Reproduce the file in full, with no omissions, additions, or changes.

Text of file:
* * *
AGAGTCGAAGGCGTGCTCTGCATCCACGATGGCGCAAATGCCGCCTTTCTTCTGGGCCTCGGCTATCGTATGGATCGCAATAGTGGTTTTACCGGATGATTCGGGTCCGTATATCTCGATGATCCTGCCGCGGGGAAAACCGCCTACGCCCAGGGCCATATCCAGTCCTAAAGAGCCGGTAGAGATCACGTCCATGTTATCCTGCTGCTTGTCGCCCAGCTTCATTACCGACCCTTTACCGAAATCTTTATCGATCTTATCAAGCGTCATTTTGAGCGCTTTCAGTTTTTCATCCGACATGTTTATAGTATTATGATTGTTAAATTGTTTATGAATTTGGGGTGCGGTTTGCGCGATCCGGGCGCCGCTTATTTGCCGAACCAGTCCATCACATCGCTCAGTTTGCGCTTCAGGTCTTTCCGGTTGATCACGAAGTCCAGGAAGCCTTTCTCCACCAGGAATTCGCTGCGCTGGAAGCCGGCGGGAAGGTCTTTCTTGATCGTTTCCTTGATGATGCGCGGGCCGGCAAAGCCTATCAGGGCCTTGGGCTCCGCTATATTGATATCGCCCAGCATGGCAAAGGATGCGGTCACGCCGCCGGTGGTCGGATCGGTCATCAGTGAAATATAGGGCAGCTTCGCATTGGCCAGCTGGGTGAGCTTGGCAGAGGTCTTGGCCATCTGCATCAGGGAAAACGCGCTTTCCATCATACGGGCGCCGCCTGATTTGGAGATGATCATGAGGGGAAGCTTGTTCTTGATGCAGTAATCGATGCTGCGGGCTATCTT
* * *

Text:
AGAGTCGAAGGCGTGCTCTGCATCCACGATGGCGCAAATGCCGCCTTTCTTCTGGGCCTCGGCTATCGTATGGATCGCAATAGTGGTTTTACCGGATGATTCGGGTCCGTATATCTCGATGATCCTGCCGCGGGGAAAACCGCCTACGCCCAGGGCCATATCCAGTCCTAAAGAGCCGGTAGAGATCACGTCCATGTTATCCTGCTGCTTGTCGCCCAGCTTCATTACCGACCCTTTACCGAAATCTTTATCGATCTTATCAAGCGTCATTTTGAGCGCTTTCAGTTTTTCATCCGACATGTTTATAGTATTATGATTGTTAAATTGTTTATGAATTTGGGGTGCGGTTTGCGCGATCCGGGCGCCGCTTATTTGCCGAACCAGTCCATCACATCGCTCAGTTTGCGCTTCAGGTCTTTCCGGTTGATCACGAAGTCCAGGAAGCCTTTCTCCACCAGGAATTCGCTGCGCTGGAAGCCGGCGGGAAGGTCTTTCTTGATCGTTTCCTTGATGATGCGCGGGCCGGCAAAGCCTATCAGGGCCTTGGGCTCCGCTATATTGATATCGCCCAGCATGGCAAAGGATGCGGTCACGCCGCCGGTGGTCGGATCGGTCATCAGTGAAATATAGGGCAGCTTCGCATTGGCCAGCTGGGTGAGCTTGGCAGAGGTCTTGGCCATCTGCATCAGGGAAAACGCGCTTTCCATCATACGGGCGCCGCCTGATTTGGAGATGATCATGAGGGGAAGCTTGTTCTTGATGCAGTAATCGATGCTGCGGGCTATCTT